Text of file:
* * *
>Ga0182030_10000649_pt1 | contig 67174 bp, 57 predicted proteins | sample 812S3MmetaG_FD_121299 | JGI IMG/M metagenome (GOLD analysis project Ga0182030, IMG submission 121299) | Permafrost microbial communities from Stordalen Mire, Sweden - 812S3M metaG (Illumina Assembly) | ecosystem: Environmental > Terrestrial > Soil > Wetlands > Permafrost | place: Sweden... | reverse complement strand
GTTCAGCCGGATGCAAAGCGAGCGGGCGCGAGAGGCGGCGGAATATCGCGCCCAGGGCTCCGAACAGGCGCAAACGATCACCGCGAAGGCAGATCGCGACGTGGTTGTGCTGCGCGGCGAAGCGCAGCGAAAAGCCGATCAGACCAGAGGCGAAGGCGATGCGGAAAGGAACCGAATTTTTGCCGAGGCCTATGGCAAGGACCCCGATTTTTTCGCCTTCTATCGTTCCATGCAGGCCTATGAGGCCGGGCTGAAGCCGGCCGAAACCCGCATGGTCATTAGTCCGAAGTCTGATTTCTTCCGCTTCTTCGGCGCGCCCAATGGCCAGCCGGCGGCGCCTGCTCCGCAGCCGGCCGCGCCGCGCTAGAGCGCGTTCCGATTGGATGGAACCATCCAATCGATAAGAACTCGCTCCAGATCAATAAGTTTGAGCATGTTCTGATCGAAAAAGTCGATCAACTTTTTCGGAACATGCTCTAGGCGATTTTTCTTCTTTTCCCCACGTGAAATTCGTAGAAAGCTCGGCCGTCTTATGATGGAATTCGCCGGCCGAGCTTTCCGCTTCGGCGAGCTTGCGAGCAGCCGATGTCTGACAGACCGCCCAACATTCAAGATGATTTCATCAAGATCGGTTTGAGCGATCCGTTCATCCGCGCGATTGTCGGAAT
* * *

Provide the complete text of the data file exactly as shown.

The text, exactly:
>Ga0182030_10000649_pt1 | contig 67174 bp, 57 predicted proteins | sample 812S3MmetaG_FD_121299 | JGI IMG/M metagenome (GOLD analysis project Ga0182030, IMG submission 121299) | Permafrost microbial communities from Stordalen Mire, Sweden - 812S3M metaG (Illumina Assembly) | ecosystem: Environmental > Terrestrial > Soil > Wetlands > Permafrost | place: Sweden... | reverse complement strand
GTTCAGCCGGATGCAAAGCGAGCGGGCGCGAGAGGCGGCGGAATATCGCGCCCAGGGCTCCGAACAGGCGCAAACGATCACCGCGAAGGCAGATCGCGACGTGGTTGTGCTGCGCGGCGAAGCGCAGCGAAAAGCCGATCAGACCAGAGGCGAAGGCGATGCGGAAAGGAACCGAATTTTTGCCGAGGCCTATGGCAAGGACCCCGATTTTTTCGCCTTCTATCGTTCCATGCAGGCCTATGAGGCCGGGCTGAAGCCGGCCGAAACCCGCATGGTCATTAGTCCGAAGTCTGATTTCTTCCGCTTCTTCGGCGCGCCCAATGGCCAGCCGGCGGCGCCTGCTCCGCAGCCGGCCGCGCCGCGCTAGAGCGCGTTCCGATTGGATGGAACCATCCAATCGATAAGAACTCGCTCCAGATCAATAAGTTTGAGCATGTTCTGATCGAAAAAGTCGATCAACTTTTTCGGAACATGCTCTAGGCGATTTTTCTTCTTTTCCCCACGTGAAATTCGTAGAAAGCTCGGCCGTCTTATGATGGAATTCGCCGGCCGAGCTTTCCGCTTCGGCGAGCTTGCGAGCAGCCGATGTCTGACAGACCGCCCAACATTCAAGATGATTTCATCAAGATCGGTTTGAGCGATCCGTTCATCCGCGCGATTGTCGGAAT